Yet this change is also a sort of re-balancing of another trend that has long happened in the gallery world. Contemporary galleries have always occasionally offered secondary market works for sale, usually because a collector has a pre-existing relationship with the gallery and trusts them to get the work into the hands of the right buyer. PhillipsX is a reverse version of this idea—if galleries can sell secondary market works, auction houses should be able to sell primary market works. Yet by choosing Diez as the artist with which to roll out this new concept, Phillips is also declaring that the platform is about more than just good business. It is also about finding new ways for auction houses to connect with an ever-more skeptical and digital-focused audience. Diez makes work that simply must be viewed in person. It makes no sense to buy it from an online catalogue, or even to simply bid on it from a crowded auction floor. Diez makes art for real life, and the only way to get the full effect from it is to experience it up close and in the flesh.
Carlos Cruz-Diez - Physichromie 1725, 2011 © Cruz-Diez, Adagp 2018
One of the key works on view in Carlos Cruz-Diez: Luminous Reality is “Environment Chromointerférent” (1974/2018). This piece exemplifies exactly why the PhillipsX platform is more appropriate for showing the work of Diez than a traditional auction would be. Diez began his Chromointerférence series in 1964, after noticing that transparent images placed over other images interacted with light in such a way that the underlying colors changed, revealing new colors “that had no chemical counterpart in the support.” He called this phenomenon a “false prism,” because it showed colors that were not really there. Diez explored Chromointerférence with plastic mediums like sculpture and painting, and then expanded the idea into installation form, creating Chromointerférence Environments. In these environments, colored lights interact in space, causing hues to change before the eye. Seeing a picture of this effect is not enough—the only way to understand is to be inside the “Environment Chromointerférent” along with the light.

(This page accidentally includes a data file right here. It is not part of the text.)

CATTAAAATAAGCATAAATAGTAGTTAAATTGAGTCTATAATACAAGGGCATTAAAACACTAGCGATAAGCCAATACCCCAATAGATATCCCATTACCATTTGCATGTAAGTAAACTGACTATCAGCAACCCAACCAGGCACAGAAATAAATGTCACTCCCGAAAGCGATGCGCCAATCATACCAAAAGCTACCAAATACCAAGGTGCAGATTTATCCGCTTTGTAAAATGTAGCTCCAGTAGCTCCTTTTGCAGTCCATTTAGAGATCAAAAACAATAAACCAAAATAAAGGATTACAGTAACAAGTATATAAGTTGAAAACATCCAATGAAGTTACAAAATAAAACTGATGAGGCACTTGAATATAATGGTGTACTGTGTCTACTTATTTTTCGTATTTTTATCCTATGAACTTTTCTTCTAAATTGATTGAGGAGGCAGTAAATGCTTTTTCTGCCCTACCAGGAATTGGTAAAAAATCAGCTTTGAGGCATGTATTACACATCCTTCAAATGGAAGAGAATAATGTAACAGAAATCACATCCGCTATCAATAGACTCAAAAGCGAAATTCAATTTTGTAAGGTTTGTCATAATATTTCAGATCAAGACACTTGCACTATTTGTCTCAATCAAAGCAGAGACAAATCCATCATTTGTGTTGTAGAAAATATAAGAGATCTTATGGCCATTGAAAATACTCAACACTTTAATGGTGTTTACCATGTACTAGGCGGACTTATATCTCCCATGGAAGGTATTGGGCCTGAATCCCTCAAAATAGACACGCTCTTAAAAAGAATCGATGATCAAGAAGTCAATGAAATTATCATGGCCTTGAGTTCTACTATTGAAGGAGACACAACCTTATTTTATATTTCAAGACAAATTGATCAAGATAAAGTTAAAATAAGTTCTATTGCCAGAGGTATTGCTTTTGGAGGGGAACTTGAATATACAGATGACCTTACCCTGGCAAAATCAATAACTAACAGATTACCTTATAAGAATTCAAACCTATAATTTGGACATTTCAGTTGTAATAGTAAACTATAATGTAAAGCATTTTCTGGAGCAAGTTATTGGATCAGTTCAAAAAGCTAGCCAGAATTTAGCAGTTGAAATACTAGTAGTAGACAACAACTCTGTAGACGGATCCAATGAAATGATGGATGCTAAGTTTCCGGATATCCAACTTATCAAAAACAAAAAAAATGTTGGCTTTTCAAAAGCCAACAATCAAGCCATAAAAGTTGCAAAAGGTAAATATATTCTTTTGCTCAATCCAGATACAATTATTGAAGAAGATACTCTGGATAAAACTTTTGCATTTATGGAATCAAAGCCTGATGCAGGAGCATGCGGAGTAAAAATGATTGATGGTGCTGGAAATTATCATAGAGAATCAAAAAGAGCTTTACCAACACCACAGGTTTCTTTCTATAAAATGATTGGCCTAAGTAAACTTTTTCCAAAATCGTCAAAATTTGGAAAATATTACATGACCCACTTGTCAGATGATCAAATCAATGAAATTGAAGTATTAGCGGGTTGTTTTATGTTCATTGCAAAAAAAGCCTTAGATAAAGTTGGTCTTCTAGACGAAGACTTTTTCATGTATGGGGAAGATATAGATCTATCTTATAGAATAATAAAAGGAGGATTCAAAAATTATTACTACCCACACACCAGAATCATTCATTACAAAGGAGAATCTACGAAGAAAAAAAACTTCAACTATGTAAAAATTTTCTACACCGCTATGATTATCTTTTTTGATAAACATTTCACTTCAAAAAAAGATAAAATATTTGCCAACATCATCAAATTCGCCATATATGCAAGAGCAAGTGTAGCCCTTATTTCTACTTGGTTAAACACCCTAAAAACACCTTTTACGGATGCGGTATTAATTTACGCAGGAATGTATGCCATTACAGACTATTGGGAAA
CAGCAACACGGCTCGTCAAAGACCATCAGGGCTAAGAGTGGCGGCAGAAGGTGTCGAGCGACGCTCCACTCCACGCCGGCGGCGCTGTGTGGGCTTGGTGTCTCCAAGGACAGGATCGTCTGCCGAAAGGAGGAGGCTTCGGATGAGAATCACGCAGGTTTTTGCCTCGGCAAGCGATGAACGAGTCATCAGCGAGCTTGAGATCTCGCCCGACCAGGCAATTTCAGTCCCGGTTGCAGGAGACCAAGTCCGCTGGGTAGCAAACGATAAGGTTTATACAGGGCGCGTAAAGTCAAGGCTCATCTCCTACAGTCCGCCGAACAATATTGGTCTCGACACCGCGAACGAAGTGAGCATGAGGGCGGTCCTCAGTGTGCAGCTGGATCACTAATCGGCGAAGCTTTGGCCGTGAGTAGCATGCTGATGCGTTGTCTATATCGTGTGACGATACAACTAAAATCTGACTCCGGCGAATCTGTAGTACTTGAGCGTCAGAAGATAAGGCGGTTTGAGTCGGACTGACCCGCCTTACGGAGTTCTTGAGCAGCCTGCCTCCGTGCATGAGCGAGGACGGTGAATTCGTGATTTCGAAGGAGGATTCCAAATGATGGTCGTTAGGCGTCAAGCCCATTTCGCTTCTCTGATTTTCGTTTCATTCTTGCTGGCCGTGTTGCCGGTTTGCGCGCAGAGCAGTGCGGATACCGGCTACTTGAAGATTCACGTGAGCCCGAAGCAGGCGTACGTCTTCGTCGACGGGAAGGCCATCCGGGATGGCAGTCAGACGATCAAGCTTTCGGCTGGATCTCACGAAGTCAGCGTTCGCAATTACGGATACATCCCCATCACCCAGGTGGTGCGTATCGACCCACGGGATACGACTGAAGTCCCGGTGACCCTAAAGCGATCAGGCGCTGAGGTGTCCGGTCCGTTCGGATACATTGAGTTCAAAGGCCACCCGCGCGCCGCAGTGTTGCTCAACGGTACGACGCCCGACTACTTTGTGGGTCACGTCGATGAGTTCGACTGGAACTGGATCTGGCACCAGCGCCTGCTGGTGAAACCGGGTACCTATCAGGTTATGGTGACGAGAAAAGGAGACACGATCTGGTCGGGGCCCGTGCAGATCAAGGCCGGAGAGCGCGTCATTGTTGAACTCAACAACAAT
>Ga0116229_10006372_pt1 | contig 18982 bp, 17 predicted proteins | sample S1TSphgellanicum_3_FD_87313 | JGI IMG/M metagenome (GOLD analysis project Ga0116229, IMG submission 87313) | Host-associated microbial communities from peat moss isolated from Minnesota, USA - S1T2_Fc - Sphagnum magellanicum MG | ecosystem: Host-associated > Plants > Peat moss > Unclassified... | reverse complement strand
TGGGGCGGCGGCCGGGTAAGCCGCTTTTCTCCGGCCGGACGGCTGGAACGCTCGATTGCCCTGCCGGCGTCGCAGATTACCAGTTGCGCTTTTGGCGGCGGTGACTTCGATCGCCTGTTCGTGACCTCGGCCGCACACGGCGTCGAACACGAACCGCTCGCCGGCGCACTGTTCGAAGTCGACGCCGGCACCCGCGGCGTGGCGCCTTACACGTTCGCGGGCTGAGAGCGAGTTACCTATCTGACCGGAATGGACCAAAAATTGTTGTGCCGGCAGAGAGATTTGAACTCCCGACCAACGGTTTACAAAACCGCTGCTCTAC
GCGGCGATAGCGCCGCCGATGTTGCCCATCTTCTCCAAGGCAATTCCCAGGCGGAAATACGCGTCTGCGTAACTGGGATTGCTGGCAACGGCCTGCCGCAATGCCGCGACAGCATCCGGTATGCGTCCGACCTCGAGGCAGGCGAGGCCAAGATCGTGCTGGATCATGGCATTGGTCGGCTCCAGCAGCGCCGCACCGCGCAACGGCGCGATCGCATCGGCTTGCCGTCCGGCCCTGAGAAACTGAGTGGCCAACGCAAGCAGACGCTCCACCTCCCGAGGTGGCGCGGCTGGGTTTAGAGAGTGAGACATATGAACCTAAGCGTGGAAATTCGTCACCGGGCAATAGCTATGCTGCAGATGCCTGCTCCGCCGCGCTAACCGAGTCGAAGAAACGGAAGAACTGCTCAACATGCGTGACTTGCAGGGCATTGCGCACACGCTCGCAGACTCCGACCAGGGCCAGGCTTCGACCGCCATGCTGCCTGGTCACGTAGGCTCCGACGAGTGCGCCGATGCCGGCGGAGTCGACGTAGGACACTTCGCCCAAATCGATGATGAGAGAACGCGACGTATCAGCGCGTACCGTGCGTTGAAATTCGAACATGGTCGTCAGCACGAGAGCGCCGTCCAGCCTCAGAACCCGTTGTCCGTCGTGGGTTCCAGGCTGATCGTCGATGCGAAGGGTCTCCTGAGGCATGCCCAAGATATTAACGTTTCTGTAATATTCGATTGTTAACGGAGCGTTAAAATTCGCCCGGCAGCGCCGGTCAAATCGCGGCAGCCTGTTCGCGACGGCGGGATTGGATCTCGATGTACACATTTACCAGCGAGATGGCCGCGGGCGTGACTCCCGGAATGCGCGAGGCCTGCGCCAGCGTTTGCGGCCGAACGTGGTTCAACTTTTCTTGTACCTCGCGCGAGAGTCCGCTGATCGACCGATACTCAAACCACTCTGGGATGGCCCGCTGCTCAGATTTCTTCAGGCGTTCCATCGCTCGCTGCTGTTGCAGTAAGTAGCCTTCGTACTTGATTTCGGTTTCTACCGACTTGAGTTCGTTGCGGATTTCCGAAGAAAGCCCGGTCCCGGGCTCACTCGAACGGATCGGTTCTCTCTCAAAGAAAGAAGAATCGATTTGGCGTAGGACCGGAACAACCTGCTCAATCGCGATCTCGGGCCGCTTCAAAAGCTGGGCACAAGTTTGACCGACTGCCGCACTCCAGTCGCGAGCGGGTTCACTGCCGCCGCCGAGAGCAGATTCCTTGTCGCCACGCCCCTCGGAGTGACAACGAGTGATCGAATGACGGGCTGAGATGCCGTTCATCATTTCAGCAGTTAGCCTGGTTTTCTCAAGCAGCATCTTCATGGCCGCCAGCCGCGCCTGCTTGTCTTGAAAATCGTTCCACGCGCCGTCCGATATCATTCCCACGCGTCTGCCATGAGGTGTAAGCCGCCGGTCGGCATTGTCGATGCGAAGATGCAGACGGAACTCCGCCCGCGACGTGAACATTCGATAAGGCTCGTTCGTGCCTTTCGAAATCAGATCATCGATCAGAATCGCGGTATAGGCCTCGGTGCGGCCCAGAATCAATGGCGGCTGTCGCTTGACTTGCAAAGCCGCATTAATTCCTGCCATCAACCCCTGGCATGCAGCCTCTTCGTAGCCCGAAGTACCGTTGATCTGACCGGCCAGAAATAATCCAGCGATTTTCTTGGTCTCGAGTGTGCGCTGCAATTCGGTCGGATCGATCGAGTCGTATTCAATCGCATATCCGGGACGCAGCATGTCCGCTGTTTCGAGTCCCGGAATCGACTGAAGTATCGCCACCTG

Carlos Cruz-Diez - Physichromie 153, 1965. © Carlos Cruz-Diez
Though not all of the works in this show are as immersive as “Environment Chromointerférent,” even the two-dimensional pieces are evidence of why Diez was a perfect choice for Phillips to kick off their new platform. Even at their simplest, they draw attention to the fact that reality is constantly changing, that what we know is never stabile, and our nature might not be what we think it is. Ontological aspects of the work aside, even something as mundane as the art market is in constant flux, a fact this exhibition perfectly demonstrates. Keep in mind also that even if you have no desire, or means, to buy the works on view in this show, you can still go and see the exhibition. That is the other great thing about the “selling exhibition” platform: the work is free for the public to view. Diez has never wanted his work to only be for those who could afford to own it. Regardless of what your reality is, put yourself in the same space as this work and you will understand that even the most concrete circumstances can change—there is always time. Carlos Cruz-Diez: Luminous Reality is on view from 16 July through 6 September 2018 at 30 Berkeley Square, London.
Featured image: Carlos Cruz-Diez - Physichromie n 480, 1969. © Carlos Cruz-Diez
All images used for illustrative purposes only
By Phillip Barcio